Process for securing attendance of witness
202. (1) In this section “prescribed officer of the court” means the registrar, clerk of the court or any other officer prescribed by the rules of court.
(2) (a) The prosecutor or an accused may compel the attendance of a person to give evidence or to produce any book, paper or document in criminal proceedings by issuing or taking out process for that purpose in accordance with procedures prescribed by the rules of court.
(b) If a member of the police has reasonable grounds for believing that the attendance of a person is or will be necessary to give evidence or to produce any book, paper or document in criminal proceedings in a magistrate’s court, and hands to that person a written notice calling upon him or her to attend such proceedings on the date and at the time and place specified in the notice, to give evidence or to produce any book, paper or document, likewise specified, that person is for the purposes of this Act deemed to have been duly subpoenaed so to attend such proceedings.
(3) Where an accused desires to have a witness subpoenaed, a sum of money sufficient to cover the costs of serving the subpoena must be deposited with the prescribed officer of the court, and that officer must then subpoena the witness.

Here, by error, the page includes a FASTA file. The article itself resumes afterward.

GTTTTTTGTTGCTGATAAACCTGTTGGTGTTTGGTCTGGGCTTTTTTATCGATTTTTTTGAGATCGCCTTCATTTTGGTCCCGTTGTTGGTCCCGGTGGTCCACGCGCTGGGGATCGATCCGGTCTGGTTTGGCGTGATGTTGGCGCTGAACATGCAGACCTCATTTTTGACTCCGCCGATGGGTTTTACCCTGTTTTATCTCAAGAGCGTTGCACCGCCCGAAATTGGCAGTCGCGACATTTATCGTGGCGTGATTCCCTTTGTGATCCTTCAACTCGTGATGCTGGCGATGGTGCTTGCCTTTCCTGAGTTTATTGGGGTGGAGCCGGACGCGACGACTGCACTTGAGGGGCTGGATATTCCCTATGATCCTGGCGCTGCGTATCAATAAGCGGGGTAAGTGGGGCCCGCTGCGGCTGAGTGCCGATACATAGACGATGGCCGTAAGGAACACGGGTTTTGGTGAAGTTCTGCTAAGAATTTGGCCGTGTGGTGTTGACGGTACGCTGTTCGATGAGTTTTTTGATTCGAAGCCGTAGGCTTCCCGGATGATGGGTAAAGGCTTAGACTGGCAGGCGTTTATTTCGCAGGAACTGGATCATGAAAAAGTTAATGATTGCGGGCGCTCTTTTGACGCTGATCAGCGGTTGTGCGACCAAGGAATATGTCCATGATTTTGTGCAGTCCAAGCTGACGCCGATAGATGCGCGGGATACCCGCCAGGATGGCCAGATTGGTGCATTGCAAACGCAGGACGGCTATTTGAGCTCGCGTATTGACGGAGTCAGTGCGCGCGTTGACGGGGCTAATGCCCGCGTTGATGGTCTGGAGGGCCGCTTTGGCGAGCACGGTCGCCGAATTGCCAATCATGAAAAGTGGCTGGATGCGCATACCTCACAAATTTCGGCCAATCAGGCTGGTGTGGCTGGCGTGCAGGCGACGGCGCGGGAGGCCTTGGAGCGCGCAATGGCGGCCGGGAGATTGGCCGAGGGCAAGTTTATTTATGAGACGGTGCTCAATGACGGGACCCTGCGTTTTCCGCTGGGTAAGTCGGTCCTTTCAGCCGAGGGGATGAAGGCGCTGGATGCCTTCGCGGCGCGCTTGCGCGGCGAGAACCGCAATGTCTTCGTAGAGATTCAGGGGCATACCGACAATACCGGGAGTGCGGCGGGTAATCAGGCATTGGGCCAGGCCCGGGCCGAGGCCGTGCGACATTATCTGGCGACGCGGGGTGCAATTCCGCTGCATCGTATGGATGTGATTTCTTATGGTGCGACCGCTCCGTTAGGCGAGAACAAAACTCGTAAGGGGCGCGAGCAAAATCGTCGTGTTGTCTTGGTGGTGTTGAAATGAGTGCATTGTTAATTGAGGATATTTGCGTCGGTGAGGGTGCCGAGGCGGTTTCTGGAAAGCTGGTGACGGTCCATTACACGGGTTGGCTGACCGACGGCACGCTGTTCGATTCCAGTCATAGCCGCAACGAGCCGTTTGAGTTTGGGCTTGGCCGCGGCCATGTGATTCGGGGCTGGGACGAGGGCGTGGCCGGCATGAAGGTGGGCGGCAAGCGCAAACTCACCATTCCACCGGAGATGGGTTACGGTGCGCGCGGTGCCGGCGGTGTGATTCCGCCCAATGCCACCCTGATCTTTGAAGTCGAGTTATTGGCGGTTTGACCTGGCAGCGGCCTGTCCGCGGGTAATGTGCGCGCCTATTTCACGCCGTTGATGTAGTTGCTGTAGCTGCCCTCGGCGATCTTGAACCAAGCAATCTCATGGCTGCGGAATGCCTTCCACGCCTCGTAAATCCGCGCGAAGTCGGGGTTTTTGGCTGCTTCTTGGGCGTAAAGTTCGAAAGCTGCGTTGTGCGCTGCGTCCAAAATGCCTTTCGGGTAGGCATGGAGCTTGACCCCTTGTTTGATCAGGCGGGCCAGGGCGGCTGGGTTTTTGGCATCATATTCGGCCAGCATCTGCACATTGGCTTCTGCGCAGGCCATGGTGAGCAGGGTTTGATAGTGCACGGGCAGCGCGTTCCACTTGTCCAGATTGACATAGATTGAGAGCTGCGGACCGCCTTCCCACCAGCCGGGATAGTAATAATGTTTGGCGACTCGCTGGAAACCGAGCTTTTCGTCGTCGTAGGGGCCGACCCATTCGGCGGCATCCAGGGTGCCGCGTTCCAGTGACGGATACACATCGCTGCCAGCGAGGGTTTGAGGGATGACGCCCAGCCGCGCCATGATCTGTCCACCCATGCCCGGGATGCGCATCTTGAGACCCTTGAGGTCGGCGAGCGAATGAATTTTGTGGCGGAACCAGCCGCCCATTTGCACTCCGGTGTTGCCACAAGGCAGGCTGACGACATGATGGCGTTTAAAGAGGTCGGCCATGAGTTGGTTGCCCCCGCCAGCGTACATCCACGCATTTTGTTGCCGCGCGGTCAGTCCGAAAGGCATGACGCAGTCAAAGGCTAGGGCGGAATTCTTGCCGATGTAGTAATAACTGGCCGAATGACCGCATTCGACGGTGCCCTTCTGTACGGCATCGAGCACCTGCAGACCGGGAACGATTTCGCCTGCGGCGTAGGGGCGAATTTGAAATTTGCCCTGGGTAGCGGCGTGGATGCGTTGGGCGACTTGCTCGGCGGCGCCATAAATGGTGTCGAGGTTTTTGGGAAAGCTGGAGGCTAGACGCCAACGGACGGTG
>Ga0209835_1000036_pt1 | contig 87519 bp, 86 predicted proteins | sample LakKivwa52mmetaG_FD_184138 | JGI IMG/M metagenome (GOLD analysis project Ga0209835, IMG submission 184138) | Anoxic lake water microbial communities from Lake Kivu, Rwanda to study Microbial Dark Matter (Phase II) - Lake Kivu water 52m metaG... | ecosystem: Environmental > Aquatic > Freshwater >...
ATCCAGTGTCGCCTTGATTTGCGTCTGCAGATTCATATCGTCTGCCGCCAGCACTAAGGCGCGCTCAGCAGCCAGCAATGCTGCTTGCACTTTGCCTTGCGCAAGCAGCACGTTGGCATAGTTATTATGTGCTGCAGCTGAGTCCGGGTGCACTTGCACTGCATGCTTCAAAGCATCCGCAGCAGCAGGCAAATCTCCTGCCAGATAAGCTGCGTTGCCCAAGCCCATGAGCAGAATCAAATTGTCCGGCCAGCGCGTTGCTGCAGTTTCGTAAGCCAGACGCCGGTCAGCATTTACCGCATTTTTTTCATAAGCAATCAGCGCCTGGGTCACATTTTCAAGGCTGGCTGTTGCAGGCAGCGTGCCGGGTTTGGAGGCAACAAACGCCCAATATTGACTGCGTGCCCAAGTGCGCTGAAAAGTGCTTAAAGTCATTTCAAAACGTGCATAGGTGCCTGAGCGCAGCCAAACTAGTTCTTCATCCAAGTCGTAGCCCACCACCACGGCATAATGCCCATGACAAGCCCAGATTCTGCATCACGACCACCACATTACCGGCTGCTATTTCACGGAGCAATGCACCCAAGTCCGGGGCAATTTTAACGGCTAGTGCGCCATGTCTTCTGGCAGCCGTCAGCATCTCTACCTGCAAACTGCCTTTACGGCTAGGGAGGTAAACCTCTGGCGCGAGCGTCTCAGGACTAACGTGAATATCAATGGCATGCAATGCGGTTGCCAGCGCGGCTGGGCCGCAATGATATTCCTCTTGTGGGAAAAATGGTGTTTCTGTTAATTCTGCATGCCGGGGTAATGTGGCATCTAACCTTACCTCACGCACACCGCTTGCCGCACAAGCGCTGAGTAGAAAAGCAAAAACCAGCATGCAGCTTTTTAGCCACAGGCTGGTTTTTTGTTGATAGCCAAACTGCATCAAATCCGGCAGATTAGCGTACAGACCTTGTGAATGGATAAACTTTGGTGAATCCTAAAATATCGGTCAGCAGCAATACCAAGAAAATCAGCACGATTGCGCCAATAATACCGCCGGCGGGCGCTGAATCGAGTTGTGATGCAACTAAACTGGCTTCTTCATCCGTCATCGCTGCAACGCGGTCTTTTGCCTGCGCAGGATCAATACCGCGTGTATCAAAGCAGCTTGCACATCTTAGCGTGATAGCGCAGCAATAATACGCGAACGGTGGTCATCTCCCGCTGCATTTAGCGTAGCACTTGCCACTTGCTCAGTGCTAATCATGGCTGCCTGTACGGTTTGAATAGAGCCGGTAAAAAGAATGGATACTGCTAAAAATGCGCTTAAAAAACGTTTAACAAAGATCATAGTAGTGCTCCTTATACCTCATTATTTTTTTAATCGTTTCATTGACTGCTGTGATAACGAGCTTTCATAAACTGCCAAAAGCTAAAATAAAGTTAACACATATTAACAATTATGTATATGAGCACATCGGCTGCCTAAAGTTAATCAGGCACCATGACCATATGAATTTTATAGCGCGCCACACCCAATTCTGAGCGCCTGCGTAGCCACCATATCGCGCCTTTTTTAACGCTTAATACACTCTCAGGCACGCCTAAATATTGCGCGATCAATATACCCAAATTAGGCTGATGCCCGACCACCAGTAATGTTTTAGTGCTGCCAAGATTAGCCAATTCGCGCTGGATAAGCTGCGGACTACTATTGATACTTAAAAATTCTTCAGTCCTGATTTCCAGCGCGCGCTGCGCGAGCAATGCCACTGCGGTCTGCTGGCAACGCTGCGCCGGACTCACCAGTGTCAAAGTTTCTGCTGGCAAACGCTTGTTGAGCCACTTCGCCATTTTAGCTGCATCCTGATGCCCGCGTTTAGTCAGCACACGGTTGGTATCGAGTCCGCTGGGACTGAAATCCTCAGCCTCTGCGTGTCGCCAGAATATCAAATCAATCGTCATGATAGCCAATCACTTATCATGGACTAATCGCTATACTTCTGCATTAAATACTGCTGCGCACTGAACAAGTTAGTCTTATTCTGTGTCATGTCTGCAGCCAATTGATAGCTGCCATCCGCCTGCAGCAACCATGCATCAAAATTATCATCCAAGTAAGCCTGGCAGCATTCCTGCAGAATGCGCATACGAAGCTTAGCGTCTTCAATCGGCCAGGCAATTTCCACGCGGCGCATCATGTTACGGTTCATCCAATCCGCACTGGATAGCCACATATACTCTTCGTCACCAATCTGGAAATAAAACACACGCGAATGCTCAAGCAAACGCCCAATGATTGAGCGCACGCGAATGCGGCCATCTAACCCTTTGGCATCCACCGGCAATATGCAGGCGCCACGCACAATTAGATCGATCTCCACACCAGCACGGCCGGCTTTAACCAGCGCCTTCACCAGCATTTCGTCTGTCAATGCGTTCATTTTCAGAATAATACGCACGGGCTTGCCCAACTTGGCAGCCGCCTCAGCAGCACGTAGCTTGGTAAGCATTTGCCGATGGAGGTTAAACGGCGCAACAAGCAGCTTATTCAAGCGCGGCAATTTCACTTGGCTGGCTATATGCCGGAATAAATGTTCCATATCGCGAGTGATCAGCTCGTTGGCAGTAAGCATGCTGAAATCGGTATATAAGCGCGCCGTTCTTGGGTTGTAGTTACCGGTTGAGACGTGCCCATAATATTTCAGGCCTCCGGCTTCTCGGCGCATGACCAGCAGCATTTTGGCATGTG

(4) (a) Where an accused desires to have a witness subpoenaed and the accused satisfies the prescribed officer of the court -
(i) that he or she is unable to pay the necessary costs and fees ; and
(ii) that the evidence of the witness is reasonably necessary and material for his or her defence,
that officer must subpoena the witness at the expense of the State.
(b) In any case where the prescribed officer of the court is not so satisfied, that officer must, at the request of the accused, refer the relevant application to the judge or magistrate presiding over the court, who may grant or refuse the application or defer his or her decision until he or she has heard other evidence in the case.
Witness from prison
205. A prisoner who is in a prison may be subpoenaed as a witness only if the court before which the prisoner is to appear as a witness authorizes that the prisoner be subpoenaed as a witness, and the court may give such authority only if it is satisfied that the evidence in question is reasonably necessary and material and that the public safety or order will not be endangered by the calling of the witness.
6. In performing its functions prior to trial or during the course of a trial, the Trial Chamber may, as necessary: